Doz. P. Kotanko pointed out the possibility of an organ transplant, in my case a combination of kidney and pancreas to eliminate the underlying disease (diabetes mellitus). In my opinion, the doctors informed me very precisely about the transplant and the necessary preliminary examinations, and they also pointed out that both organs were of course not functioning in advance. I was also informed about life with transplants (medication, behavior, etc.). At that time I was feeling good physically and so began a process of deliberation and weighing up with my wife. One argument for me was that nobody can say how long a dialysis treatment can be carried out without problems, which is certainly individually dependent and a second argument was that it can only get better! So I agreed and started the various preliminary examinations and minor repairs, such as the condition of the teeth. In the fall I was then at the Univ. Innsbruck Clinic registered for combined transplantation. I was asked to take a look at the ward with my wife and speak directly to a transplant surgeon about the procedure, which we did. Too much knowledge has never hurt!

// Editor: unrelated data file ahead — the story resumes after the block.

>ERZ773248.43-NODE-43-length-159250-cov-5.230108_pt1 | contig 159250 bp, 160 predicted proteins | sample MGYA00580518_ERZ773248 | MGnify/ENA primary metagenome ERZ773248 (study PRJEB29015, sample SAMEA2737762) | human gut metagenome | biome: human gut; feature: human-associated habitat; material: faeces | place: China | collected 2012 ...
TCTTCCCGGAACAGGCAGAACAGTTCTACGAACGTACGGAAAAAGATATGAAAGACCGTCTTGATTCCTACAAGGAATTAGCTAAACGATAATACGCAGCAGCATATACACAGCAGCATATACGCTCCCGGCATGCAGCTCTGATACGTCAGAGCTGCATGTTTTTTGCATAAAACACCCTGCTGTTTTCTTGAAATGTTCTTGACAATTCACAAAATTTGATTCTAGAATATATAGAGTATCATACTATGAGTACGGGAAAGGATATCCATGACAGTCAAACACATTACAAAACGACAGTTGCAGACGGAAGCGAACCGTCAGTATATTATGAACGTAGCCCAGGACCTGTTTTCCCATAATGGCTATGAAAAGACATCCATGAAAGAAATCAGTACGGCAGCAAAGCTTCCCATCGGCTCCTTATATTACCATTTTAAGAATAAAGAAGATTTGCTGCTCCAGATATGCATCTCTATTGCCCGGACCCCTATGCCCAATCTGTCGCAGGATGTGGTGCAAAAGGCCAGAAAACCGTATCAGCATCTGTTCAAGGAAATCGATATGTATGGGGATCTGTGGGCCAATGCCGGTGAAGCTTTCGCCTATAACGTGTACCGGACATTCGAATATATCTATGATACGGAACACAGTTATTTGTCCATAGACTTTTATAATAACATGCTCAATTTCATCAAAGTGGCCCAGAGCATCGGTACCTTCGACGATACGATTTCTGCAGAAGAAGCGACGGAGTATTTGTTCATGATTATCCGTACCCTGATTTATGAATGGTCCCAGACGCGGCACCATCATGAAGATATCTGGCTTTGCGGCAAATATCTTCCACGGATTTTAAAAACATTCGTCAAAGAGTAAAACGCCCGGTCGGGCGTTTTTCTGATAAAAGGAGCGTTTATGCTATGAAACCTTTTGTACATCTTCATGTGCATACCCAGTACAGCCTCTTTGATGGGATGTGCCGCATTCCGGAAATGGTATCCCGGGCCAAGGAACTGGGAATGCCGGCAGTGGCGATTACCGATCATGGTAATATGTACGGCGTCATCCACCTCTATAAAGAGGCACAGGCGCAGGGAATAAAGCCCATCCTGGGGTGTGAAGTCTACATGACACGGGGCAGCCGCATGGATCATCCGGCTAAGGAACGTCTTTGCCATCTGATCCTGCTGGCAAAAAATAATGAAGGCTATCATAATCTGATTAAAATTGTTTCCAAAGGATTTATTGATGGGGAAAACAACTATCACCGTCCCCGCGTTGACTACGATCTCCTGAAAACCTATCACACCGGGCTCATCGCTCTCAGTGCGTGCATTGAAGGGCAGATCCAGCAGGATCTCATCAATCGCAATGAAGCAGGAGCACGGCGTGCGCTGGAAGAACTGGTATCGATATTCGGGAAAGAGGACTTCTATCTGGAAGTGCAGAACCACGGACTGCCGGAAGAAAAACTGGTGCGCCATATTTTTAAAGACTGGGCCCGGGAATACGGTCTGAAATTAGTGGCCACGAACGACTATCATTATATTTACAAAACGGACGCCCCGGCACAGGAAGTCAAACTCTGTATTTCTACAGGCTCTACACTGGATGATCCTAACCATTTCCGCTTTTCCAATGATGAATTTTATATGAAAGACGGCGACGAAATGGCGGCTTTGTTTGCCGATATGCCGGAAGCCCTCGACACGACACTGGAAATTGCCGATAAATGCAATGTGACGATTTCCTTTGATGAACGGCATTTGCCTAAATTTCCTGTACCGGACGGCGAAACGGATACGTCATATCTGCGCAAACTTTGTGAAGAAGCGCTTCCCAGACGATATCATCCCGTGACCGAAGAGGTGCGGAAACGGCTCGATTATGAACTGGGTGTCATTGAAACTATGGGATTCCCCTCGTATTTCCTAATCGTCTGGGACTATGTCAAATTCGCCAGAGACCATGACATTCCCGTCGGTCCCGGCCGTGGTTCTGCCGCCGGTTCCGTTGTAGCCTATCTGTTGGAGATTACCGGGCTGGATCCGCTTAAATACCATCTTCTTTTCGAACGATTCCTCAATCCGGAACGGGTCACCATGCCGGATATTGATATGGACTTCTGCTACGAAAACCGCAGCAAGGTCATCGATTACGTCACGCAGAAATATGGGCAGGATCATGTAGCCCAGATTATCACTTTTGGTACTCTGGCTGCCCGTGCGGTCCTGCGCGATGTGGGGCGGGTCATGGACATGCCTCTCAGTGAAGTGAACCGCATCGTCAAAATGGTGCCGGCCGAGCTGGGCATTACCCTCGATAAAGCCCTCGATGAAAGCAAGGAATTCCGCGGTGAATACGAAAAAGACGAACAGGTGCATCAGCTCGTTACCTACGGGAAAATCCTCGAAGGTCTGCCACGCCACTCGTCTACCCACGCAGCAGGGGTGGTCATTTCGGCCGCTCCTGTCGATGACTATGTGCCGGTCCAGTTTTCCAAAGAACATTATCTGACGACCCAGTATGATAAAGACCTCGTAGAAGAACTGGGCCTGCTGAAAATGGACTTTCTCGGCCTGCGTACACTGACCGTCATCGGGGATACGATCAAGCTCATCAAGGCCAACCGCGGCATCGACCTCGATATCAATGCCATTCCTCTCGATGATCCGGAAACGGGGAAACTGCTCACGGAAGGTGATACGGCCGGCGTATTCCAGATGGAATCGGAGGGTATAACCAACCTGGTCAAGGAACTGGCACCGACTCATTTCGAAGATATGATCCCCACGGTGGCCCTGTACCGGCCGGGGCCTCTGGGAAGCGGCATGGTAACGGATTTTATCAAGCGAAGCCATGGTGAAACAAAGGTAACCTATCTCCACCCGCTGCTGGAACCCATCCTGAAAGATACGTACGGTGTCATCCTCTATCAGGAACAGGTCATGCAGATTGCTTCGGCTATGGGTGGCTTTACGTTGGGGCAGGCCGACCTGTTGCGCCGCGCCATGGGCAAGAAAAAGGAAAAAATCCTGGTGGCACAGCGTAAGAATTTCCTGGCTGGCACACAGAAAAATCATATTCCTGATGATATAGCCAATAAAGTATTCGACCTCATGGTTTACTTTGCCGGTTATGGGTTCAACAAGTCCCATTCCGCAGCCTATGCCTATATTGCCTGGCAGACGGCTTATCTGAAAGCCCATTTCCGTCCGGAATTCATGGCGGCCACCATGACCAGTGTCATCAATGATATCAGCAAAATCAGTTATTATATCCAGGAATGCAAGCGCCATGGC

Exactly one year to the day after my first dialysis, I was so successfully transplanted in Innsbruck that both organs started working immediately after the operation and no insulin or dialysis was necessary. The kidney parameters also went back very quickly to the normal range. The first week I felt reborn and as healthy as I had not for more than 25 years. But as some problems arose, "thank God" I couldn't leave the clinic as quickly as I had hoped.
And again on a day for joking and being funny, on April 1st I had an acute rejection of my transplants. I then immediately received a high dose of cortisone to stop the rejection process. A world almost collapsed for me, I had already made friends with my new life and now it has said goodbye again. The attending doctor then tried to explain to me that something like this can always happen and that all is not lost by a long way, I shouldn't give up hope yet. An exchange of my blood plasma was started immediately. After dialysis treatment, my new kidney began to function slowly again, but I never returned to the original parameters. From the fact that the kidneys slowly recovered, I was able to rebuild myself mentally and - as it actually corresponds to my nature - immediately started to think more positively again. The doctors were also pleased with this attitude. Now the wait began to see if and when the new pancreas would start working again. The wait of six weeks in total was worth it, although it was often not very easy for me. She started working again as if nothing had happened. I have already been told, however, that it is not clear how far it is damaged by the rejection.